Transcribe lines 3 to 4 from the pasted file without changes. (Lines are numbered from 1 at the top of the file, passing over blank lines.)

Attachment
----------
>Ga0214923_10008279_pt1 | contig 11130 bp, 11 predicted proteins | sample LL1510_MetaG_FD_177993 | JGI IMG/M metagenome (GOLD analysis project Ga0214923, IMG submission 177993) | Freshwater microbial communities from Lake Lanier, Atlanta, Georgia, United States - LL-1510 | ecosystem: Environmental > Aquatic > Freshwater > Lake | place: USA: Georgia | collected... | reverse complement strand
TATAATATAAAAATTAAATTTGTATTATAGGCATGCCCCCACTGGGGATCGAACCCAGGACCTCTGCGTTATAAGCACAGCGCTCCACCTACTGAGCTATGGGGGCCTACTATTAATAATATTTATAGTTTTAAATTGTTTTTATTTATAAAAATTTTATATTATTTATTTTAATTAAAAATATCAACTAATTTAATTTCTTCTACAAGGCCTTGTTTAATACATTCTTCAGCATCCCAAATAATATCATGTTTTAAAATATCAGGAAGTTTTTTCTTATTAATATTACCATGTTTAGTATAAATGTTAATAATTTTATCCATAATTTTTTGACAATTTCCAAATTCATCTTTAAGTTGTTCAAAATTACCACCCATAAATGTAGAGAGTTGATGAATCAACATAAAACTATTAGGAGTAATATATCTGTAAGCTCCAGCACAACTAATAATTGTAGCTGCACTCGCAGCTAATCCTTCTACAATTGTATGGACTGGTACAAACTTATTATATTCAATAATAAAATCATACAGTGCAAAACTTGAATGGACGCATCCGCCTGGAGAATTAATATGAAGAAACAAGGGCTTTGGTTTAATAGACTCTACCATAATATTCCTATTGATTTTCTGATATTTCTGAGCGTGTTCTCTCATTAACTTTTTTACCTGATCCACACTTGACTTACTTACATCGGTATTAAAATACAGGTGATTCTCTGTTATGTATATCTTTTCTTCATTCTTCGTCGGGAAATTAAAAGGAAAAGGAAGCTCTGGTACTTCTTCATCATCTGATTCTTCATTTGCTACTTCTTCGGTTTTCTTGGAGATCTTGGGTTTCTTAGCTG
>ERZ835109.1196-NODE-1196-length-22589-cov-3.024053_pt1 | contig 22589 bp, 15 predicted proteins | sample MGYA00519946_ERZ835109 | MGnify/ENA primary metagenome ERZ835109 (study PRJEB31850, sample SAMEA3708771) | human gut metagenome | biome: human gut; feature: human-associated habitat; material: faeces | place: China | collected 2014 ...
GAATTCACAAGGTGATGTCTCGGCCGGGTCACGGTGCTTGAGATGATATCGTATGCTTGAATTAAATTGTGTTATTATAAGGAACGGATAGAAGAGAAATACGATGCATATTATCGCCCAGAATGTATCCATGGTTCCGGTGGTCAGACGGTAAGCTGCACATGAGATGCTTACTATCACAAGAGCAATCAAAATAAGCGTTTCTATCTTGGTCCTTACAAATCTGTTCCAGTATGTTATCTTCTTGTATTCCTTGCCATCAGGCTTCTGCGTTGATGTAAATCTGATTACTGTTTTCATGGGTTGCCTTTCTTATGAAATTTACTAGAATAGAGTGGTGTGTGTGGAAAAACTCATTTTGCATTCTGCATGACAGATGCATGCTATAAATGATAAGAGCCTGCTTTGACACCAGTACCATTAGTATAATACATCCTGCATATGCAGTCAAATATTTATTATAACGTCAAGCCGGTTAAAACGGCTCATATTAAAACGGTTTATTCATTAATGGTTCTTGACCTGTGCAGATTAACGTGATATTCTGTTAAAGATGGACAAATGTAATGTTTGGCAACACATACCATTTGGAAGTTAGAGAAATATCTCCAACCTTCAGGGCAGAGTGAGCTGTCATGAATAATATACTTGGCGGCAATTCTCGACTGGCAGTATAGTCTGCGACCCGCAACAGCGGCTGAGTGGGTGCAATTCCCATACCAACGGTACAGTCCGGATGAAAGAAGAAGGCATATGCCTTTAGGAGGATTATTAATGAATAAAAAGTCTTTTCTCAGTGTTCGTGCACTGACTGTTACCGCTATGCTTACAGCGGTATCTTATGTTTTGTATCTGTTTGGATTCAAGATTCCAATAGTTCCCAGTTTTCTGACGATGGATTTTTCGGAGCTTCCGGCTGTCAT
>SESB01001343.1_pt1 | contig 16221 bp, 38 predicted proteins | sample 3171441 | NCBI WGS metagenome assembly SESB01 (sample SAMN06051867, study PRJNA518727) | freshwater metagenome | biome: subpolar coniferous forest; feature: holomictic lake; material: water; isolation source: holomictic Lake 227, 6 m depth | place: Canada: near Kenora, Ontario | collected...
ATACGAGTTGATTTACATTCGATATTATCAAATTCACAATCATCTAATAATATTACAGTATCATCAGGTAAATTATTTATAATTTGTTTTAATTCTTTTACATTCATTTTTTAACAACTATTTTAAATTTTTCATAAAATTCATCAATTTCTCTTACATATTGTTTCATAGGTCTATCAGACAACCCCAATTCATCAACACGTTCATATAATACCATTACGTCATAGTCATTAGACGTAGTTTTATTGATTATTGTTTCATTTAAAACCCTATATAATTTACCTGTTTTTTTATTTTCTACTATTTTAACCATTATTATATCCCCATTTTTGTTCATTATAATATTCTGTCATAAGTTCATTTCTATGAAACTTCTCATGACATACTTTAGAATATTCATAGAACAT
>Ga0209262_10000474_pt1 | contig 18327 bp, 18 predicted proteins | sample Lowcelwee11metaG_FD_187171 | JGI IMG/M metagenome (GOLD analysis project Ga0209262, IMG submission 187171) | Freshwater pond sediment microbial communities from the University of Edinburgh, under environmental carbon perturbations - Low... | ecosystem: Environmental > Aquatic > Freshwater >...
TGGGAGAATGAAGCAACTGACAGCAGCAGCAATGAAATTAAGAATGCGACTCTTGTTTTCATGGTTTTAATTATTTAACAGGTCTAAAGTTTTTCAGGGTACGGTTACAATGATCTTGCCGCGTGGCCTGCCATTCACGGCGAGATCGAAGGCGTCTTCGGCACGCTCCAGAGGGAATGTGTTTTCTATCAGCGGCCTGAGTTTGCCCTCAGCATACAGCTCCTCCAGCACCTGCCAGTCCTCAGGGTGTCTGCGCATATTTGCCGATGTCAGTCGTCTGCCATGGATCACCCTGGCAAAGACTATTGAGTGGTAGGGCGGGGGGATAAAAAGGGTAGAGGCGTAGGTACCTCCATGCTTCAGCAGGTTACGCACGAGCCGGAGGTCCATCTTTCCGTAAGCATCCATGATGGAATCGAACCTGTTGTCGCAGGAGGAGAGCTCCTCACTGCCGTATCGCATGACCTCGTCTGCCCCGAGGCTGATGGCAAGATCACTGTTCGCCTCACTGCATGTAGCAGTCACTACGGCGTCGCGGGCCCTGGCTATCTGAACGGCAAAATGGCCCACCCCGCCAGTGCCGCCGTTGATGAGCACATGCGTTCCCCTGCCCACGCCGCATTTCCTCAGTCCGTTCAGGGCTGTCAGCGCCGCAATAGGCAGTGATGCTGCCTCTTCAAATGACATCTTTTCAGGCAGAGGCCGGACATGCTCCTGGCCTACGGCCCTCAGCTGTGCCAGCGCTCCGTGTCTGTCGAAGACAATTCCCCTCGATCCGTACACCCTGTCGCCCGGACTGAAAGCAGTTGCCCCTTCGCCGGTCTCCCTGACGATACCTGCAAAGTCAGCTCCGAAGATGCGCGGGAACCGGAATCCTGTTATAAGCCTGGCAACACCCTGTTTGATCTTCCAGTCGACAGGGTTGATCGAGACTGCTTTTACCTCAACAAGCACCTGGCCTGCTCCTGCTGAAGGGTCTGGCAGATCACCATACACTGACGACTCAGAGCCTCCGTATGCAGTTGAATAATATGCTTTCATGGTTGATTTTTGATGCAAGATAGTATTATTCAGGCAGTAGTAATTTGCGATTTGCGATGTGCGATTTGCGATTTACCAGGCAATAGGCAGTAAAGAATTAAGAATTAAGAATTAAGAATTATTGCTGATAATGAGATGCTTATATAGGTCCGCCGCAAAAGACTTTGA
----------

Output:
>ERZ835109.1196-NODE-1196-length-22589-cov-3.024053_pt1 | contig 22589 bp, 15 predicted proteins | sample MGYA00519946_ERZ835109 | MGnify/ENA primary metagenome ERZ835109 (study PRJEB31850, sample SAMEA3708771) | human gut metagenome | biome: human gut; feature: human-associated habitat; material: faeces | place: China | collected 2014 ...
GAATTCACAAGGTGATGTCTCGGCCGGGTCACGGTGCTTGAGATGATATCGTATGCTTGAATTAAATTGTGTTATTATAAGGAACGGATAGAAGAGAAATACGATGCATATTATCGCCCAGAATGTATCCATGGTTCCGGTGGTCAGACGGTAAGCTGCACATGAGATGCTTACTATCACAAGAGCAATCAAAATAAGCGTTTCTATCTTGGTCCTTACAAATCTGTTCCAGTATGTTATCTTCTTGTATTCCTTGCCATCAGGCTTCTGCGTTGATGTAAATCTGATTACTGTTTTCATGGGTTGCCTTTCTTATGAAATTTACTAGAATAGAGTGGTGTGTGTGGAAAAACTCATTTTGCATTCTGCATGACAGATGCATGCTATAAATGATAAGAGCCTGCTTTGACACCAGTACCATTAGTATAATACATCCTGCATATGCAGTCAAATATTTATTATAACGTCAAGCCGGTTAAAACGGCTCATATTAAAACGGTTTATTCATTAATGGTTCTTGACCTGTGCAGATTAACGTGATATTCTGTTAAAGATGGACAAATGTAATGTTTGGCAACACATACCATTTGGAAGTTAGAGAAATATCTCCAACCTTCAGGGCAGAGTGAGCTGTCATGAATAATATACTTGGCGGCAATTCTCGACTGGCAGTATAGTCTGCGACCCGCAACAGCGGCTGAGTGGGTGCAATTCCCATACCAACGGTACAGTCCGGATGAAAGAAGAAGGCATATGCCTTTAGGAGGATTATTAATGAATAAAAAGTCTTTTCTCAGTGTTCGTGCACTGACTGTTACCGCTATGCTTACAGCGGTATCTTATGTTTTGTATCTGTTTGGATTCAAGATTCCAATAGTTCCCAGTTTTCTGACGATGGATTTTTCGGAGCTTCCGGCTGTCAT